I have yet to figure out how to optimize Stonehenge. Just because it has a unique benefit of a Stone point bonus based on the number of Stone icons your brown cards produce, that only allows a maximum of 4 to 7 Stone possible, depending on how many players play. If the monopoly on Stone allows quality trades to you, only then do I find that a solid idea. Otherwise, I don’t see much of a point of going past 3 stone since no current draftable cards possesses 4 stone within its cost. Not only that but just to tech the Wonder with the stone point bonus requires triple ore or triple wood. I’m sure there is plenty of strategy I did not delve into, but I did have cases where I did not tech the third age because it would be only two points. Stonehenge B side has an interesting ability for its second Wonder ability: gain 1 point for each matching color your neighbor has for the same color you just used to build the Wonder. I don’t sense flexibility in this Wonder but at the same time perhaps you engage in strength of production, and then power away age 3 points via Guilds and win with Military. Still, for side A, you’d want 3 stone but your 3rd stage would feel weaker at 6 points, while 3 stone on side B is about average, providing 3 points and 3 gold. Perhaps there’s hidden tech to mix this with Architect’s Cabinet, but I never quite thought that far ahead as one should not really rely a strategy on a card that might not even appear at all.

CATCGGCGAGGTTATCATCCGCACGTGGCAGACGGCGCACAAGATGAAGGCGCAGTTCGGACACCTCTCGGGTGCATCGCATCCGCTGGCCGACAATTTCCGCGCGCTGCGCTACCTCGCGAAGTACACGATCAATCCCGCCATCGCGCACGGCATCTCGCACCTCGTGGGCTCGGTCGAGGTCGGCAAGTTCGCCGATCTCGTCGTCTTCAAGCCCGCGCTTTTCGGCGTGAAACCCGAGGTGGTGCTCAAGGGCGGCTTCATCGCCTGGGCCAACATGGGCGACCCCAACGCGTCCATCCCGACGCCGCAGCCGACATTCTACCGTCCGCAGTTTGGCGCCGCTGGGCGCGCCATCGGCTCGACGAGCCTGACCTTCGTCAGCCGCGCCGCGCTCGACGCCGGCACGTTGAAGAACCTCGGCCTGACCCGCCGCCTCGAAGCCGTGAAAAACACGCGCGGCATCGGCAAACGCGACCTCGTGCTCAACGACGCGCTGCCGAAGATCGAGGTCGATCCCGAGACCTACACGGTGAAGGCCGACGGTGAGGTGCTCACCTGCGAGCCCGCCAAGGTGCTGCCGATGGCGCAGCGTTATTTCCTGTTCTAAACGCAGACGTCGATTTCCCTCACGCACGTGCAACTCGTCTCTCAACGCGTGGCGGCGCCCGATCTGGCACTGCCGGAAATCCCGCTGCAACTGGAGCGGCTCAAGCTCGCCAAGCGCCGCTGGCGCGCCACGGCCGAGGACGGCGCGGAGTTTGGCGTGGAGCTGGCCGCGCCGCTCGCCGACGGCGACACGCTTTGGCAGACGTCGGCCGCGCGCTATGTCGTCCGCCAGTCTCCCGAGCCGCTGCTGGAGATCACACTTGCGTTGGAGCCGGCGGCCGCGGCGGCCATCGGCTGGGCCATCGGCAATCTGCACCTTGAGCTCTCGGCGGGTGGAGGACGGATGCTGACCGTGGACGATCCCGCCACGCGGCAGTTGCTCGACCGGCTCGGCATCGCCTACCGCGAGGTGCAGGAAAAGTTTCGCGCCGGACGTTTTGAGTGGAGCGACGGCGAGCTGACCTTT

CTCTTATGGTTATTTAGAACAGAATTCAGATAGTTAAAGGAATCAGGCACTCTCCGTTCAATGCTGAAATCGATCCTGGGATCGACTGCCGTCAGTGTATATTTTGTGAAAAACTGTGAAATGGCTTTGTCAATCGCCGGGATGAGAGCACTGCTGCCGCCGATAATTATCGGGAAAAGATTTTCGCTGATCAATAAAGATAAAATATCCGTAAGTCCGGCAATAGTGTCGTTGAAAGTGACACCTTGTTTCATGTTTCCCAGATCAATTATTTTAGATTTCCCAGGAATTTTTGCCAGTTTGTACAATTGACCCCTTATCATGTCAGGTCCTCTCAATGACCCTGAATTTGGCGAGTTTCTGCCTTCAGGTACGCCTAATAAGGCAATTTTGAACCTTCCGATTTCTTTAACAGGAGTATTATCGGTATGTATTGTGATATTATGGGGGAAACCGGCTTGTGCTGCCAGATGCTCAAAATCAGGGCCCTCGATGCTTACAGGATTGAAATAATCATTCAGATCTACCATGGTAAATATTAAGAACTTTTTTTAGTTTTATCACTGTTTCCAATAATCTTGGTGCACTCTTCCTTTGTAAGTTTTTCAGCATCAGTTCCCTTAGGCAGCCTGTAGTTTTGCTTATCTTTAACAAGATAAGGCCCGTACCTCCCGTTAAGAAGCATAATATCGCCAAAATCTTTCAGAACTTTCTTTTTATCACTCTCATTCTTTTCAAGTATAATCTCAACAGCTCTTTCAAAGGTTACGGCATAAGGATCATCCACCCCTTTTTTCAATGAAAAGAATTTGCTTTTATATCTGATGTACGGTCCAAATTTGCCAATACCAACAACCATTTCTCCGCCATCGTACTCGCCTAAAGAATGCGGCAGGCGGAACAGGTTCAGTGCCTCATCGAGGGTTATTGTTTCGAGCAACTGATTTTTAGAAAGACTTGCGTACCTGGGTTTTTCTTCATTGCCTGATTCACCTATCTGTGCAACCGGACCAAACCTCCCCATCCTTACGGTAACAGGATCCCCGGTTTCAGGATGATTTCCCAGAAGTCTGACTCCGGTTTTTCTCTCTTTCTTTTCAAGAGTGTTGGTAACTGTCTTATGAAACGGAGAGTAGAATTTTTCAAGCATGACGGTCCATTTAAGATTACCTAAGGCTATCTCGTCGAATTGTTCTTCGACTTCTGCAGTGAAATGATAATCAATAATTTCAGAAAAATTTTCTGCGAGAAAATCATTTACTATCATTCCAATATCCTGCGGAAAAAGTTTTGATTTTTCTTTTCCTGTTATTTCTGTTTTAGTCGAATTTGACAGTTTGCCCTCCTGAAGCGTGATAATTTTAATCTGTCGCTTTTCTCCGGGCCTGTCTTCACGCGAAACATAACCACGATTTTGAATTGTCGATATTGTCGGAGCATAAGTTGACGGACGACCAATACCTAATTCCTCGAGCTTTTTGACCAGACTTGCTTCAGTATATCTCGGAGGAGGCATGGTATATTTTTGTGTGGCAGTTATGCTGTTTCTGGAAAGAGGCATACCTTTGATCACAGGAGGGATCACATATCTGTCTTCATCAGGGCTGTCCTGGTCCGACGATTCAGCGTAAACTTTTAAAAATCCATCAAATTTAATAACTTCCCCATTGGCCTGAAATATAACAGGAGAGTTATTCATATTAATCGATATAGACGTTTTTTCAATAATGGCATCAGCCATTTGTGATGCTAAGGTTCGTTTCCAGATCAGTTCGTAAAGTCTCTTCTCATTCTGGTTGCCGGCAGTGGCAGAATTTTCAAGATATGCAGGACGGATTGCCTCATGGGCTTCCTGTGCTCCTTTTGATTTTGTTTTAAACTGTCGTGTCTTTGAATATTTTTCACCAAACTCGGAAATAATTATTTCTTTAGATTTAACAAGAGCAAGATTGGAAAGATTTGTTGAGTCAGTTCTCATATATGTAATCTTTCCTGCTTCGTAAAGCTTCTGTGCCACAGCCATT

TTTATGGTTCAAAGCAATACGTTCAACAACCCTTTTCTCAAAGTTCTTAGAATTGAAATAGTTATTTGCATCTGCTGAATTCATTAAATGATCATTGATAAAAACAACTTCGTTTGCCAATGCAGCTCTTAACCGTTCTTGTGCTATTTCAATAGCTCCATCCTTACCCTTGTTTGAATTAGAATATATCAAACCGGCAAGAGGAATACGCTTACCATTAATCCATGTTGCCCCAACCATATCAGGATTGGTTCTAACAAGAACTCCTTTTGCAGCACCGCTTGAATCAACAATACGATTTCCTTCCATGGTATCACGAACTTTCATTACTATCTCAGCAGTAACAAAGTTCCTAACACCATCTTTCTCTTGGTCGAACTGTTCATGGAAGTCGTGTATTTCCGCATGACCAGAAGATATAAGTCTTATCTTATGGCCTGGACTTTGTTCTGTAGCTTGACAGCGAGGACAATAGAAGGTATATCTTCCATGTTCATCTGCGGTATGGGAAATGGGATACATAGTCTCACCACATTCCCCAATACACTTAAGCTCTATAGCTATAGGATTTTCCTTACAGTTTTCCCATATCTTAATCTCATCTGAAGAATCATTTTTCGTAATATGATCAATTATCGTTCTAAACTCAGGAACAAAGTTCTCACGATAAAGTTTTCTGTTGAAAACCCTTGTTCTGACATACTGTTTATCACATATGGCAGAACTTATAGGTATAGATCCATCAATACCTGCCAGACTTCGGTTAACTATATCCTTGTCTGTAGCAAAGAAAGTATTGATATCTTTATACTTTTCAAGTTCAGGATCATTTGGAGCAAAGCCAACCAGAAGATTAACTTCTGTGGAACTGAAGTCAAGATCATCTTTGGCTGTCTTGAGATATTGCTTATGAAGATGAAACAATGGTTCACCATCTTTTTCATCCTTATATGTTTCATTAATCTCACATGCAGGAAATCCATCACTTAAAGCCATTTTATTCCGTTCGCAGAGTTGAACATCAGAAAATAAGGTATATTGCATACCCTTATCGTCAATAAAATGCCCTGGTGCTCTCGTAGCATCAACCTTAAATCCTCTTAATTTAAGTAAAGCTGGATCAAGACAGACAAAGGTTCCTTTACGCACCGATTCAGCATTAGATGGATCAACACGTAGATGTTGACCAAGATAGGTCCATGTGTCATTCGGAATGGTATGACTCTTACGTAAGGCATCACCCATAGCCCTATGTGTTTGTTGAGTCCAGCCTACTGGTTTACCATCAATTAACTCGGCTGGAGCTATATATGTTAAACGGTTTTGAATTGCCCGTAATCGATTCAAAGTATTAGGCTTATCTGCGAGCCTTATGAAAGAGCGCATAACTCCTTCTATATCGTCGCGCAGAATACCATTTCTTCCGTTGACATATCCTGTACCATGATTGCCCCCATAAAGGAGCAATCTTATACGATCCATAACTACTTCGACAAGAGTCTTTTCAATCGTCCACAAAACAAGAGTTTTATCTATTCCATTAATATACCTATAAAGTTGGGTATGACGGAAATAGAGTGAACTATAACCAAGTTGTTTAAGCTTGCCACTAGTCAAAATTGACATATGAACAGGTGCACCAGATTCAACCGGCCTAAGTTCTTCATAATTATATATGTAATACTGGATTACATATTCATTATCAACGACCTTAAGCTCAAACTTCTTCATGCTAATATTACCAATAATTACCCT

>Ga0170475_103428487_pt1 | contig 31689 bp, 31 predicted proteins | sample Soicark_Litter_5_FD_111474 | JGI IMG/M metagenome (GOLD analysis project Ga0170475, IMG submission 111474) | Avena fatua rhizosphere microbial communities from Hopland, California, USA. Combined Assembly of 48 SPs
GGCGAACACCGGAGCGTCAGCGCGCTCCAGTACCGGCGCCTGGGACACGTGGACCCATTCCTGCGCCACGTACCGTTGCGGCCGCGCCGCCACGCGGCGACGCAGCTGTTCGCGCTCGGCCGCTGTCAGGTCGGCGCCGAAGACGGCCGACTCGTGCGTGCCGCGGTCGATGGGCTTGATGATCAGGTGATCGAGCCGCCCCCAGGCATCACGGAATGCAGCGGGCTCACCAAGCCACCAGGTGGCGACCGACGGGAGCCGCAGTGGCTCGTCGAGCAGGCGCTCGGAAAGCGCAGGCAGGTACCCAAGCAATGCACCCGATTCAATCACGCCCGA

Abu Simbel

Abu Simbel allows consumption of leaders for double the cost value in points. It feels excellent on leaders who do not provide direct points.

Abu Simbel

I found Abu Simbel very intriguing, simply because you can mummify one or two of your leaders. What that means is, when you do a tech with the symbol that has a leader on it, it means taking one of your leaders and removing it from the game. In exchange, you gain a point value equal to two times the cost of the leader. This would seem obvious to aim for consuming high cost leaders that don’t necessarily generate VP directly. An easy example of this is Bilkis, who is useful throughout the game but is also very expensive. The problem lies when you hit a situation where you only had inexpensive leaders or if the high cost leader actually generated sufficient points. Personally in my usage, I aimed at not particularly going for raw or manufactured resources, sneaking in value with leaders that either reduce cost or allow cards to be played for free, then consume them after maximizing their use.

Mannekin Pis